The Jewish community funds camps, Israel trips, education, children’s books, and youth programs – sometimes in full. Yet when a couple is committed to having Jewish children and need financial assistance, the Jewish community offers very little. While we need to maintain the many vital program offered in the Jewish community, we also need to recognize the very serious need for financial assistance for infertility treatment. Below is a chart that gives a glimpse of the costs these couples are up against. When looking at it, consider too that infertility treatment:
1) requires payment up front
2) is rarely covered by insurance
3) is the best chance for many to have a child.
Lists. We love the top 10 lists, the 5 most important lists. These lists are neither. They are simply important yet basic things to know. So they are a place to start. In fact, we’d love it if you suggested more. Please do.
Ways to support someone experiencing infertility
1) Tell them you care. Whatever they are experiencing, remind them that they are not alone.
2) Take them out. To dinner, a pedicure, a game, a movie. Something focused on adults that is not family focused.
3) Offer to listen if they want to talk. Then listen. Offer to do nothing if they do not want to talk. Then keep in touch about the rest of their lives.
What NOT to say
1) Do NOT ask when they are going to have a child or if she is pregnant. For a close friend you may be able to sensitively ask about their family planning. We cannot simply ignore the subject, rather we must learn how to support with sensitivity.
2) Do NOT offer quick solutions, especially the “relax and it will be fine” solution. If solutions were that easy, there would not be millions (yes millions) of people experiencing infertility. Offering advice quickly ignores that you do not know their end goal and assumes you know the situation.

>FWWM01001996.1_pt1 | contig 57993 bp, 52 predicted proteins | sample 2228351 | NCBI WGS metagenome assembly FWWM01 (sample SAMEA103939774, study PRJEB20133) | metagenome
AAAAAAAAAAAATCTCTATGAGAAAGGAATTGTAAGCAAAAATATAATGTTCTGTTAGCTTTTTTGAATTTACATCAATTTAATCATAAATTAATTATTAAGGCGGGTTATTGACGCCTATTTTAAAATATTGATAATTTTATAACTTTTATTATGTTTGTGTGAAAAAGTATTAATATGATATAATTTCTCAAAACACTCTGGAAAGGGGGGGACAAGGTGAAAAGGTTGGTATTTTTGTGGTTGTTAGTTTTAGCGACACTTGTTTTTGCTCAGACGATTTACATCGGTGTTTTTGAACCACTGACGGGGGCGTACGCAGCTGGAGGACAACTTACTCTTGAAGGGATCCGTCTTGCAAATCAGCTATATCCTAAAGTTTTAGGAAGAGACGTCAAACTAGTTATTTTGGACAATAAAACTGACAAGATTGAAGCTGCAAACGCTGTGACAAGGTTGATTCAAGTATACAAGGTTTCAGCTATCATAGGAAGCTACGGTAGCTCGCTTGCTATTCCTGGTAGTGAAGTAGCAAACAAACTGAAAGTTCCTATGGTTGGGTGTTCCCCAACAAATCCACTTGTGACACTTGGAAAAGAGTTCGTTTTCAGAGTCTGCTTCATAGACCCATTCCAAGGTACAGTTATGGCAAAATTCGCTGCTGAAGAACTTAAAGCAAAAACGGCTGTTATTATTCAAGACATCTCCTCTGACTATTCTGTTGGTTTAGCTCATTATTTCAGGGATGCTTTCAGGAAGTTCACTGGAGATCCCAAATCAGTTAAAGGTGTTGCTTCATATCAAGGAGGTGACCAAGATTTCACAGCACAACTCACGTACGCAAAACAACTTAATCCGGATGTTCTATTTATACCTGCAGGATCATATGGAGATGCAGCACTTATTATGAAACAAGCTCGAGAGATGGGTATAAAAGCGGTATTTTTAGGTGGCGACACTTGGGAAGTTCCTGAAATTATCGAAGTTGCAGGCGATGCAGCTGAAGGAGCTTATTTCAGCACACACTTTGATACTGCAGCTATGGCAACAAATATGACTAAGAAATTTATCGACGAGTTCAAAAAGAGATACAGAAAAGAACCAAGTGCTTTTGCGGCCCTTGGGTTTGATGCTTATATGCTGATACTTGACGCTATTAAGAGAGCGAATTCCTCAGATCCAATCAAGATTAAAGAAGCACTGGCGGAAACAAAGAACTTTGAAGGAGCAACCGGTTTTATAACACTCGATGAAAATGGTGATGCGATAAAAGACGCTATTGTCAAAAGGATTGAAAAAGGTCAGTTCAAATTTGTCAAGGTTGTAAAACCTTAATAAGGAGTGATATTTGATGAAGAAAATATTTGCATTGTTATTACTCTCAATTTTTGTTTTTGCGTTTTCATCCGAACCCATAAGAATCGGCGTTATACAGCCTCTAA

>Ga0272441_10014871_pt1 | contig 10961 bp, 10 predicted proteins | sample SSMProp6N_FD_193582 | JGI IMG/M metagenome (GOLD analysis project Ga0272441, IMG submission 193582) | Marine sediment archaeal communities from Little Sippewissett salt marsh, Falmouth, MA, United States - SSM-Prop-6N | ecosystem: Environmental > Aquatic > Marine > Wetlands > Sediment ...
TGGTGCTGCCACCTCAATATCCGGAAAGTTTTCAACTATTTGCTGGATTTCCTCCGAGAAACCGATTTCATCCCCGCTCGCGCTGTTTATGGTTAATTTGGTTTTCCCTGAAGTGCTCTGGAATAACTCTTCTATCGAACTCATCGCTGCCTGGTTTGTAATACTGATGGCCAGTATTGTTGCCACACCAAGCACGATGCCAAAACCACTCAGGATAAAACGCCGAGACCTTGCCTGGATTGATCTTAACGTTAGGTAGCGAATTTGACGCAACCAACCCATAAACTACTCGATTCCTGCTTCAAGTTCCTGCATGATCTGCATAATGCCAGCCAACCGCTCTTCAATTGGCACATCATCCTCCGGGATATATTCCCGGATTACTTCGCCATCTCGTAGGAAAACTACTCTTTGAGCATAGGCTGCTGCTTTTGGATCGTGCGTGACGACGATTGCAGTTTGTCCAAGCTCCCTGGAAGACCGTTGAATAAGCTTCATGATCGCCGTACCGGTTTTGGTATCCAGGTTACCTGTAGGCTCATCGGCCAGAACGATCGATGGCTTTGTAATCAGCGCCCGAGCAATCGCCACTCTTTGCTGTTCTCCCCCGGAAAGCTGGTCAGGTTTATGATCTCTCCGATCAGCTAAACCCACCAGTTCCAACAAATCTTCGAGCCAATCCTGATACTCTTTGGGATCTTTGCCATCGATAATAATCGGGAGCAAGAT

3) Do NOT compare their situation to someone else. When someone does share about their fertility journey, its about them. Keep it there.
Awareness can mean many things from people knowing about infertility to the development of a culture that understands the reality of infertility and knows how to support those experiencing it. Hasidah is building awareness on many levels from increasing knowledge to making the change in the Jewish community’s culture to be more supportive. During this National Infertility Awareness Week, Hasidah will publish a several perspectives and helpful pieces of information to help expand awareness. Please share!
Source: RMANJ: Infertility In America 2015
Myth: Infertility does not effect regular healthy couples that much
Myth: Infertility treatments like IVF’s have low success rates
Reality: American’s are overconfident about natural fertility.
Reality: 1 in 8 women have a fertility impairment.
Reality: That 1 in 8 number was extremely generous. It does not include men (that issue alone is worthy of a lot of awareness!). It does not factor age in accurately (it starts at age 15). The Jewish community tends to marry and have children later than the average American which increases infertility rates. In other words, for the Jewish community the rates of fertility impairment are likely closer to 1 in 6. Ask your friends. You are likely to find that it quite common to have experience with fertility impairment.
Reality: IVF is 32% on average (SART.org 2013)
Reality: Natural fertility is a 20% chance. (See chart)
Hasidah is fundraising to help Jewish babies be born. We get the questions posed in this Crowdfunding Babies article a lot. The Jewish community funds camps, day schools, trips to Israel, children’s books, community gardens, learning programs, film festivals, guest speakers, musical performance, etc, etc, etc. It seems that having a Jewish child is a least as worthy. We don’t ask parents to crowdfund their children’s education, or for seniors to fund raise for their meal assistance. The community subsidizes it because it is important. And we should. We should also assist those struggling with infertility to bring Jewish children into the world.
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